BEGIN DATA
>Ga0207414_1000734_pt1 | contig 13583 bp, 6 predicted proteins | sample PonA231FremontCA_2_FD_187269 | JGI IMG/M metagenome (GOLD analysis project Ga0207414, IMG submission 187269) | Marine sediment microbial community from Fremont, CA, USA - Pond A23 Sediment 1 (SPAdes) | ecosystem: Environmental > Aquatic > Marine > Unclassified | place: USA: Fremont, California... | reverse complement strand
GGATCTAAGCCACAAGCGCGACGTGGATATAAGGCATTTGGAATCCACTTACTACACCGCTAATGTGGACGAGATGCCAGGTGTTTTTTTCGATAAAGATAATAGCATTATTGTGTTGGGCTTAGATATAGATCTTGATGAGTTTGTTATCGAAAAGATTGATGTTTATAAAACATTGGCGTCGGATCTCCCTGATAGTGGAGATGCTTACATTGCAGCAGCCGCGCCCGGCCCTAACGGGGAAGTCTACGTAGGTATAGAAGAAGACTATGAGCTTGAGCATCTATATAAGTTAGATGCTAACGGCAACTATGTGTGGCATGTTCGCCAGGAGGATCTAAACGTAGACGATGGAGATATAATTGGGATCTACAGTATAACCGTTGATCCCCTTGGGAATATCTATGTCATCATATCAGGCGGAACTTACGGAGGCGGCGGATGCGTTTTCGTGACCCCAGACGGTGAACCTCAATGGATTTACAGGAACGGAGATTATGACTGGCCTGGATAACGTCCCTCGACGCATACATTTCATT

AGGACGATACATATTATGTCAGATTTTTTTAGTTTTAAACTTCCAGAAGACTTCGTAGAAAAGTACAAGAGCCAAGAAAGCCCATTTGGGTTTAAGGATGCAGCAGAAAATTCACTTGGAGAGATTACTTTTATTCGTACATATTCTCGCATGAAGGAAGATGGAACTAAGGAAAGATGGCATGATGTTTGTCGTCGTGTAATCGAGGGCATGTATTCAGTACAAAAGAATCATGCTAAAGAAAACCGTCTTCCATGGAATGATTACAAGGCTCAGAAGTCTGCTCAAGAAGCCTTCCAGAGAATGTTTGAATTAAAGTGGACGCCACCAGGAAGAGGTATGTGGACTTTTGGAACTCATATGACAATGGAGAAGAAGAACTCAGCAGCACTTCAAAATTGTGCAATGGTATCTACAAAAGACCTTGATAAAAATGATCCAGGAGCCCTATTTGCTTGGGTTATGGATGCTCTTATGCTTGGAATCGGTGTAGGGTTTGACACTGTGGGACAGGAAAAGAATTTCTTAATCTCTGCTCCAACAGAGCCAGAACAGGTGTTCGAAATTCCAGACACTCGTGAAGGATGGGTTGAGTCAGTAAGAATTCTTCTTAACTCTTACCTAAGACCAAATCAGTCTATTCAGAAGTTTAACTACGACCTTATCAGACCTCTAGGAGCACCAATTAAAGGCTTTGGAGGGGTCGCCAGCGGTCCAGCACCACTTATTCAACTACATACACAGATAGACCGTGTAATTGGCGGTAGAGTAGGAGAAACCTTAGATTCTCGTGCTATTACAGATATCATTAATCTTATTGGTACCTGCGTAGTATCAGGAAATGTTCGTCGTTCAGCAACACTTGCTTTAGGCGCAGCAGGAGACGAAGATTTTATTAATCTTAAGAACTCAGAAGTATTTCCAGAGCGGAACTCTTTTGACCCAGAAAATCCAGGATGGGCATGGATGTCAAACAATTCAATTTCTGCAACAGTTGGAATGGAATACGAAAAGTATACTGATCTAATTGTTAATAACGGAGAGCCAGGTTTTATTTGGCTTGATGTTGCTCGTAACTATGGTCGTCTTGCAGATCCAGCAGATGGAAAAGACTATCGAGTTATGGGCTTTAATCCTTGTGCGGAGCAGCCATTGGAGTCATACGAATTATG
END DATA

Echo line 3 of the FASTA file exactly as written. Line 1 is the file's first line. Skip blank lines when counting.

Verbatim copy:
AGGACGATACATATTATGTCAGATTTTTTTAGTTTTAAACTTCCAGAAGACTTCGTAGAAAAGTACAAGAGCCAAGAAAGCCCATTTGGGTTTAAGGATGCAGCAGAAAATTCACTTGGAGAGATTACTTTTATTCGTACATATTCTCGCATGAAGGAAGATGGAACTAAGGAAAGATGGCATGATGTTTGTCGTCGTGTAATCGAGGGCATGTATTCAGTACAAAAGAATCATGCTAAAGAAAACCGTCTTCCATGGAATGATTACAAGGCTCAGAAGTCTGCTCAAGAAGCCTTCCAGAGAATGTTTGAATTAAAGTGGACGCCACCAGGAAGAGGTATGTGGACTTTTGGAACTCATATGACAATGGAGAAGAAGAACTCAGCAGCACTTCAAAATTGTGCAATGGTATCTACAAAAGACCTTGATAAAAATGATCCAGGAGCCCTATTTGCTTGGGTTATGGATGCTCTTATGCTTGGAATCGGTGTAGGGTTTGACACTGTGGGACAGGAAAAGAATTTCTTAATCTCTGCTCCAACAGAGCCAGAACAGGTGTTCGAAATTCCAGACACTCGTGAAGGATGGGTTGAGTCAGTAAGAATTCTTCTTAACTCTTACCTAAGACCAAATCAGTCTATTCAGAAGTTTAACTACGACCTTATCAGACCTCTAGGAGCACCAATTAAAGGCTTTGGAGGGGTCGCCAGCGGTCCAGCACCACTTATTCAACTACATACACAGATAGACCGTGTAATTGGCGGTAGAGTAGGAGAAACCTTAGATTCTCGTGCTATTACAGATATCATTAATCTTATTGGTACCTGCGTAGTATCAGGAAATGTTCGTCGTTCAGCAACACTTGCTTTAGGCGCAGCAGGAGACGAAGATTTTATTAATCTTAAGAACTCAGAAGTATTTCCAGAGCGGAACTCTTTTGACCCAGAAAATCCAGGATGGGCATGGATGTCAAACAATTCAATTTCTGCAACAGTTGGAATGGAATACGAAAAGTATACTGATCTAATTGTTAATAACGGAGAGCCAGGTTTTATTTGGCTTGATGTTGCTCGTAACTATGGTCGTCTTGCAGATCCAGCAGATGGAAAAGACTATCGAGTTATGGGCTTTAATCCTTGTGCGGAGCAGCCATTGGAGTCATACGAATTATG